Tuesday, 25 July 2017

Scifi buildings from Fantasy Forge

In 1992, on a trip to European Gencon in Camber Sands, England, I bought a new ruleset for Scifi skirmish games called Kryomek. It seemed like the next big thing to me, and so I eagerly bought a number of figures, and from the same company (Fantasy Forge) also a resin sci building - a dome with a heavy cannon.

Needless to say, we never played Kryomek, but the dome-shaped building featured frequently in many scifi games we played during the past 25 years. It was always my intention to buy more of these buildingsdue to their nice modular design, but that plan never materialized.

A few months ago, at the Bring&Buy at  CRISIS, there was a fellow wargamer selling a few more of these building modules. Of course, I needed to have them.

So, here they are. I tried to paint them in the same shade of green as I did the original 25 years ago, but that was more difficult than I thought. Probably also because the original colours have faded over the years.

Two hobbit houses

I painted two hobbit houses today. As explained in a previous blogpost, these are a piece of Belgian wargaming history, since they were made by Gedemco.

The models were quite easy to paint, and adding some flock and other tufts was an easy afterthought. The largest hobbit house needed a green door, obviously.

The models shown for size comparison are Mithril Lord of the Rings figures, Gandalf, Frodo and Sam (from MB237, boxed Lord of the Rings set).

Tuesday, 18 July 2017

Some thoughts on the turn sequence

A new entry on our Wargaming Mechanics blog:


If you missed out on the previous posts, be sure to check them out!

A quick paint job

I managed some time today to finish some figures I started several months ago.

The firsr are 3 Oldhammer militia figures. These are late eighties GW figures. I used painted shields I still had lying around.

Next are 5 "blue worms", Ainsty figures I acquired last year at CRISIS.

Monday, 17 July 2017

"Fast play rules" again?

Just a quick rant:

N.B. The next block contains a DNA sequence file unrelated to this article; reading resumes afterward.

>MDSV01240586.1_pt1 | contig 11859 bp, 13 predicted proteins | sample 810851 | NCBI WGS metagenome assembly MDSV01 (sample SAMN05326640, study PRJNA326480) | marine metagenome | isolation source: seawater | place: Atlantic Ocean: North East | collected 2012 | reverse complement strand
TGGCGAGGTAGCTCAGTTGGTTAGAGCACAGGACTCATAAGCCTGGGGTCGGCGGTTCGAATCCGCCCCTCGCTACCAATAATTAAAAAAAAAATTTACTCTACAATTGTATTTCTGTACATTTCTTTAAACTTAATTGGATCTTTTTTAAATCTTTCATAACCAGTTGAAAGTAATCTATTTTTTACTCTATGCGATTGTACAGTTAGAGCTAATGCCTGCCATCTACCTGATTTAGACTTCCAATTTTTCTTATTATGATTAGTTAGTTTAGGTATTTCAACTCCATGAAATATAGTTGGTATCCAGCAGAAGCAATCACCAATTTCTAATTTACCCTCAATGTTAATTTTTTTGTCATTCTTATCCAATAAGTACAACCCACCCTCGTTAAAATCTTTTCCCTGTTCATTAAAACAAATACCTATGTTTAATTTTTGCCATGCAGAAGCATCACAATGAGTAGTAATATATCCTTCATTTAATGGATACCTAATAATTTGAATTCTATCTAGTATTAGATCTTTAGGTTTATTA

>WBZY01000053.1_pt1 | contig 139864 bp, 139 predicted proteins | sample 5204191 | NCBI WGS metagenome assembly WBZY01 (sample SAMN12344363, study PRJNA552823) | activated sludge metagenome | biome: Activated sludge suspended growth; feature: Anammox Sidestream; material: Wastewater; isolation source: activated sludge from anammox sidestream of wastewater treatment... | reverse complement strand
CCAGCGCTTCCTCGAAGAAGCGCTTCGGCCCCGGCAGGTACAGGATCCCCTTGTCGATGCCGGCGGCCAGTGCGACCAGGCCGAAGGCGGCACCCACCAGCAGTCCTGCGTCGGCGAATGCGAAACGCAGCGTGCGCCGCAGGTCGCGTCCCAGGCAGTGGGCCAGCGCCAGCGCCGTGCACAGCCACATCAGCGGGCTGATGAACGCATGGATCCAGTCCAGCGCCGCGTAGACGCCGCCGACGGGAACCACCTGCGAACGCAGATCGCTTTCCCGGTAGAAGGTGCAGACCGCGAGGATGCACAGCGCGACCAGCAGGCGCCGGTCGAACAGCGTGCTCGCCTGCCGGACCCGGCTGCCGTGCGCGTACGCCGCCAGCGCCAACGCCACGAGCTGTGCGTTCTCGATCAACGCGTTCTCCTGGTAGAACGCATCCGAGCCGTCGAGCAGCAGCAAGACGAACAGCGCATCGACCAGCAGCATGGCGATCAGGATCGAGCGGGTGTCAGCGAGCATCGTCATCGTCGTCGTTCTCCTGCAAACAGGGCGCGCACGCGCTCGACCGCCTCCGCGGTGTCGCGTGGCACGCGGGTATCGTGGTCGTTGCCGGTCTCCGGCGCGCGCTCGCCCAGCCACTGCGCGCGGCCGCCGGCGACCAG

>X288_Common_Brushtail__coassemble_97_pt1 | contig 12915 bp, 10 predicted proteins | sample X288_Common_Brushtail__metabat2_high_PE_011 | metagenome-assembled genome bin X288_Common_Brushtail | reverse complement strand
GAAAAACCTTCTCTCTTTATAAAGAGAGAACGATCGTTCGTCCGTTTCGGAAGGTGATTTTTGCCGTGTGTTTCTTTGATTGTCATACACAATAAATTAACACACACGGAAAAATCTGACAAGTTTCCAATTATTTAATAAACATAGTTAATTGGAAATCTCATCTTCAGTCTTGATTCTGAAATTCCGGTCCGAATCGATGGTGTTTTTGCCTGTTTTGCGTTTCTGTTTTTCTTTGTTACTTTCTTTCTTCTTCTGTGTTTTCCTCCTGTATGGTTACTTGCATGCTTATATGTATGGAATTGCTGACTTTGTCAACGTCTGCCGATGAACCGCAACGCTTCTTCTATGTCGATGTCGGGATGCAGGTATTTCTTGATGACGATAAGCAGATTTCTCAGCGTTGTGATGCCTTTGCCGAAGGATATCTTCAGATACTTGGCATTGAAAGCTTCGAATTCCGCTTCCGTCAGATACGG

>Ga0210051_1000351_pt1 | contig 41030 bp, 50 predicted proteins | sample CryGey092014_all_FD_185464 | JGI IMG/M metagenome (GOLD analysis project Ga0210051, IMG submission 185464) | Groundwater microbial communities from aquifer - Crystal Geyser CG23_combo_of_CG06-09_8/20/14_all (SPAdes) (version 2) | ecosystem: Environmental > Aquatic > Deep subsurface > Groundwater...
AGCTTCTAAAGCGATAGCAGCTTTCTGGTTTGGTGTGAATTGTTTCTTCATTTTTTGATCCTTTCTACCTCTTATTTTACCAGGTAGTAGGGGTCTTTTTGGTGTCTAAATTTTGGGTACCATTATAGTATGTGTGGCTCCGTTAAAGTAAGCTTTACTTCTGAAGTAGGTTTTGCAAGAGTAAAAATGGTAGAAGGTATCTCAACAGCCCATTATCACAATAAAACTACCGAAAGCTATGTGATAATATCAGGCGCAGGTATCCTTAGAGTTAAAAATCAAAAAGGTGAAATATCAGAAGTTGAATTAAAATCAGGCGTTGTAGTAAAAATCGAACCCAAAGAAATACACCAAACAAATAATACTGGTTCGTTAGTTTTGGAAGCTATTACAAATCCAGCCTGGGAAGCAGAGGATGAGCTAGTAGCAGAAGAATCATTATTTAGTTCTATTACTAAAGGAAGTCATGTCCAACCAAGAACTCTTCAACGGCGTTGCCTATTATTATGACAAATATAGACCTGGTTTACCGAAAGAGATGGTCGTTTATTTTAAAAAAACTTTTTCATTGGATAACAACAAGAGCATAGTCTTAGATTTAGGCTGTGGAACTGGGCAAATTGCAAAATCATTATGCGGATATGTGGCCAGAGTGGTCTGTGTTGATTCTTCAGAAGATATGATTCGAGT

I recently saw an advert for a new set of rules: "Fast Play Rules for the <insert period here>".

It reminded me of notorious rulesets of the past that were also labeled as "Fast Play Rules". Just do a Google search on "fast play wargaming rules", and you get a whole series of results.

Now, according the the designer, the rules might actually be fast to play. But that's as seen from his point of view. Other players might not think the rules are fast at all, and might consider them a terribly slow and painful exercise. Actually, the whole adjective of "fast play" is meaningless, if you lack a common fame of reference.

Would any ruleset ever advertise itself as "Slow and tedious rules for ... "? Sure they are all fast play? Or do some wargame designers specifically aim for slow play?

It also reminds me of academic papers that list the advantages of certain algorithms (I am a computer scientist working in academics, so I know a thing or two about academic publishing). The adjectives are hyped up with each consecutive paper: "fast" , "really fast", "extremely fast" - or in the case of computer graphics "interactive" or "real time". In most cases - unless actual timings are given on specific machines - meaningless.

And on another note: I managed to clean up my painting desk a bit, so I might actually get some painting done during the next couple of weeks after a hiatus of several months.